What is your basis for your opinion? When adjusted for poverty, US schools do a very good job. You, along with the rest of the public, have bought into this theme of "failure" thanks to the corporate media which has a vested interest in privatizing education along with Broad. Gates, Broad and the Waltons have created bloated accountability departments, testing and charters which wind up enriching the 0.01%. The philanthropists, the USDoE, and media have convinced everyone that reforming education can cure everything, but in the 20 years of NCLB, we know it's only one piece of the puzzle.

Anonymous said...

TFA is a non issue. Some are good and some are awful. Regardless, most are gone in 2 years.

Anonymous said...

You also fail to mention that the senate's budget eliminates 70 school nurse positions and moves another 166 school nurse positions from tier 2 and 3 counties like Mecklenburg, Cabarrus, Union, Iredell, and Gaston to very rural counties. The problem with that is most rural counties are at or under the recommended 750 students/nurse, while nurses in many tier 2 and 3 counties have up to 1,500 students.

That is another way the senate plans to pay for teacher raises. The house took it out, but McCrory put it back in. Remember that when you vote this November. I know I won't be fooled by Pat again.

Anonymous said...

Re: palatial schools, I've yet to see one. The new ones are certainly better than the decrepit, roach-infested windowless detention centers and black mold trailers so many CMS students are consigned to, but they are still constructed of cinder blocks and cheap tile with no thought given to energy and maintenance costs.

Sine it seems they're willfully ignoring the widespread mold contamination in classrooms and trailers, maybe the shoddy construction and the inefficiency with which new buildings are designed could be looked into.

Even buildings less than five years old have leaking roofs, non-functioning heating and cooling systems, light fixtures which fall off the ceilings, sewage backups - you name it. I don't know who gets these contracts, but if they were a home-building business, they'd have been sued out of existence by now!

Anonymous said...

Curious as to the taxpayer costs of transferring so many principals or hiring out of area. Does CMS give hiring bonuses to either group? Subsidize moving costs? Reimburse for day-to-day-travel?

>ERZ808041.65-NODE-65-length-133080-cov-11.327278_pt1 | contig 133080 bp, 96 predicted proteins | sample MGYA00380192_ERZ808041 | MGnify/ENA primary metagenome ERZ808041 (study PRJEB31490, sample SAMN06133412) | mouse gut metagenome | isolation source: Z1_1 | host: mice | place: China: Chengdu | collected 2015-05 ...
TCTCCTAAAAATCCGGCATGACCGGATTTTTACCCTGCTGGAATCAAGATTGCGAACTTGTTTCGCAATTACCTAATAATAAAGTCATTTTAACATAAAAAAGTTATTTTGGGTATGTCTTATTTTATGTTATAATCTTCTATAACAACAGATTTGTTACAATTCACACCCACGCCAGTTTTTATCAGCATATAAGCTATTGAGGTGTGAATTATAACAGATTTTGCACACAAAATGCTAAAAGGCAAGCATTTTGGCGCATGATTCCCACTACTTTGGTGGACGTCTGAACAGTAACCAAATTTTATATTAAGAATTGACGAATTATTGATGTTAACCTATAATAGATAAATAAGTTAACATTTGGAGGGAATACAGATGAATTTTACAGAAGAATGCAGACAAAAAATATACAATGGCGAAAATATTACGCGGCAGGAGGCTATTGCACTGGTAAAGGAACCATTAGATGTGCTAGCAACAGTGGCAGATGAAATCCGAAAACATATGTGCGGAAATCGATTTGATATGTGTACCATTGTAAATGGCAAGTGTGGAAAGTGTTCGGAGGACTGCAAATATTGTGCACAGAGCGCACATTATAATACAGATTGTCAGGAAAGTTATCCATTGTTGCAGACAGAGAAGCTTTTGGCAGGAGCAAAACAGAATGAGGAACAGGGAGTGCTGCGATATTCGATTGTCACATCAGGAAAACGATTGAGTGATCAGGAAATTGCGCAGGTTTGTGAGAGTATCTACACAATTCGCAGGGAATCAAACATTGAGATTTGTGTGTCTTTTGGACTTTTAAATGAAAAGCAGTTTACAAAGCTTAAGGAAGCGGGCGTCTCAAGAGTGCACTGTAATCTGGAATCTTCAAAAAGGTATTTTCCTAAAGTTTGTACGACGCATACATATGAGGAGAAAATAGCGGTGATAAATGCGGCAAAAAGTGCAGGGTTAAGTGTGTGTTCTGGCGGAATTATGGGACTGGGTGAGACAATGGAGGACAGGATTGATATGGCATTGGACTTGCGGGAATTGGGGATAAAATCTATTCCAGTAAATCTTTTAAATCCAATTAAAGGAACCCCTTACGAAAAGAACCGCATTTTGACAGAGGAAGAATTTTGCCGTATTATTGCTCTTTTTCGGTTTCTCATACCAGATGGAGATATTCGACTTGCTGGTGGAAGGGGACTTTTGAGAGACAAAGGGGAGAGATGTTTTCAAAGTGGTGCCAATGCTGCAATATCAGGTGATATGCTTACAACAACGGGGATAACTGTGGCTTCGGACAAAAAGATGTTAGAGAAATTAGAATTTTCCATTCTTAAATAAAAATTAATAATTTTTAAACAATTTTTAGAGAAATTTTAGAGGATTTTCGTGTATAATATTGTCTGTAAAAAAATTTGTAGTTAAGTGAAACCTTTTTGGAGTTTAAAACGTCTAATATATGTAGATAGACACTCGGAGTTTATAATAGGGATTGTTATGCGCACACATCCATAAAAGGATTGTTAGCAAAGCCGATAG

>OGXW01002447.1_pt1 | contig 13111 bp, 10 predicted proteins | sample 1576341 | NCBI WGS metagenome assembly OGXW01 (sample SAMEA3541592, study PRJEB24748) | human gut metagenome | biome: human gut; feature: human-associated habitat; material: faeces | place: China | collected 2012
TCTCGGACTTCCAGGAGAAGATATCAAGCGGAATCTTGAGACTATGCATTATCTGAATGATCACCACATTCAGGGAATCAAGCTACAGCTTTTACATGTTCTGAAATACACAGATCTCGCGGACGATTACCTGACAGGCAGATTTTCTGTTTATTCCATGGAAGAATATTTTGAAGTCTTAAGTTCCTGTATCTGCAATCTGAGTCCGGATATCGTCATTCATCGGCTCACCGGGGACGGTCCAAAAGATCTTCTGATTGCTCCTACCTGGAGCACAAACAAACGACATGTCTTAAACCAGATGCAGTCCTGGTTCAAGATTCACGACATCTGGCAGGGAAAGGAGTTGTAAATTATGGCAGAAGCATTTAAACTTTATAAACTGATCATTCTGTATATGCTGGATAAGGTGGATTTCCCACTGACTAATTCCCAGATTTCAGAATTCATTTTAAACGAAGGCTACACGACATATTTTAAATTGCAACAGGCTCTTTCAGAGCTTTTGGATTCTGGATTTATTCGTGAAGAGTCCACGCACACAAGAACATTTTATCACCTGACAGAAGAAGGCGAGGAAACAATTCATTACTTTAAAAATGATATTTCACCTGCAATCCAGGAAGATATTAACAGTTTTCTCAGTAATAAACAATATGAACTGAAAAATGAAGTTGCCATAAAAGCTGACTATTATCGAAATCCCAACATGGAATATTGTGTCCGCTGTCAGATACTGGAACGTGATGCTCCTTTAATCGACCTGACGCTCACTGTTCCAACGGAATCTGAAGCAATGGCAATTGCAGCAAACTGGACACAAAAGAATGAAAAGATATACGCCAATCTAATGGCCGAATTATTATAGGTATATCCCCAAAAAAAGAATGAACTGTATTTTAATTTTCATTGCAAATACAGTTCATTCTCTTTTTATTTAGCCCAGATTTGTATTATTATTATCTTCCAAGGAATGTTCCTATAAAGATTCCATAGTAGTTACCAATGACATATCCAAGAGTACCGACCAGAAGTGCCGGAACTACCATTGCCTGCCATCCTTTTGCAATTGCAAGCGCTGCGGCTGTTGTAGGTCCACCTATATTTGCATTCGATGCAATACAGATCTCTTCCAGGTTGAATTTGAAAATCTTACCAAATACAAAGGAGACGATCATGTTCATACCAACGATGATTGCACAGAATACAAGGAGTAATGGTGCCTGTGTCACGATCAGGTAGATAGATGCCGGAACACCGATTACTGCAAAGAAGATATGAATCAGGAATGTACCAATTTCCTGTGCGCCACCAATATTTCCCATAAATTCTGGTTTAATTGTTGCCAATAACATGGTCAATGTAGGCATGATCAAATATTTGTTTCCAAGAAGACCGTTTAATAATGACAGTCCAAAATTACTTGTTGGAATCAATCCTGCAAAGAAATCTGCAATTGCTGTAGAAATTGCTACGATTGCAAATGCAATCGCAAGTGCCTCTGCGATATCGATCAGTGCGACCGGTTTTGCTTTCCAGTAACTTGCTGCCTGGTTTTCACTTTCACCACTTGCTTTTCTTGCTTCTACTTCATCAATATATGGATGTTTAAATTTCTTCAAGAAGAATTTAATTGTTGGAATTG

Our realtor told us her agency is suddenly handling the sale and purchase of a LOT of very nice homes for CMS administrators, much more so than in years past. Makes you wonder.

Anonymous said...

Anon at 5:46.....yes indeed, you sure CAN replace 150 years of teaching with a 24 year old kid making $30,000 a year. That's the point. The tenured crowd with their 150 years of "teaching," has our kids where we are today. Look up North Carolina's education reputation as far as one of the 50 states. The money is gone. The city is broke, the state is broke, the nation is broke. Whether anyone wants to admit it or not......$30,000 a year for a hungry college grad is the better business choice than $60,000 a year for old, tired, "woe is me" teachers who burn all their sick and annual leave, and can NEVER be fired. The joy ride is over. Want something better.....work harder and smarter....and send you kid to private school.

Unknown said...

@8:00....as an educator pushing 20 years of experience in CMS....I WISH I was making close to $60,000 a year. And as for your comment re burning sick and annual leave I was out exactly 2x last year-once for a required inservice and once as I was sick. And as for burning days-I'd rather be at school with my students (with whom I truly enjoy interacting) than to miss a day with them. And just as an FYI I have 43.12 annual leave days, 6 personal leave days and 133.65 sick days.....in all over a year's worth of days...so I could use them now and now go back to work this coming school. But I will NOT do so-why? Because I (just as a lot of us do) care. That's right....regardless of public opinion, favor, or respect I care...I care for the kids who enter my classroom-ready to learn or not. I care enough to find what it is that will interest them and help them to become successful!!! And you are welcome in my classroom any day...step in and see what it is I do (and thousands of others in the system)to make a difference in the life's of my kids....just as they impact my life!!!

Anonymous said...

Anon at 8 pm is a troll. Let her spew her opinion forth; just ignore.

Anonymous said...

@8:00 p.m. - What these "hungry" new college grads are hungry for isn't on the menu in NC schools.

That is, the chance to teach rather than teach to the tests, the opportunity to earn a living wage within five years, the knowledge that they can learn and grow in their profession without having their career derailed by one petty despotic administrator, the textbooks and tools they need to do their jobs, respect from students, support from parents and administrators in disciplinary matters, targeted professional development that isn't a complete waste of time, adequate and affordable medical, dental and vision insurance, state legislators who pick a curriculum and stick with it...pick any three.

Unless and until these fundamentals change, every NC school district will continue to see "bright flight"; that is, the most effective and caring teachers will flock in record numbers to other states or leave teaching altogether.

Anonymous said...

What college grad would want to teach here? You would have to be an idiot to choose NC. So many places around the country are looking for teachers. NC is a terrible market for teachers.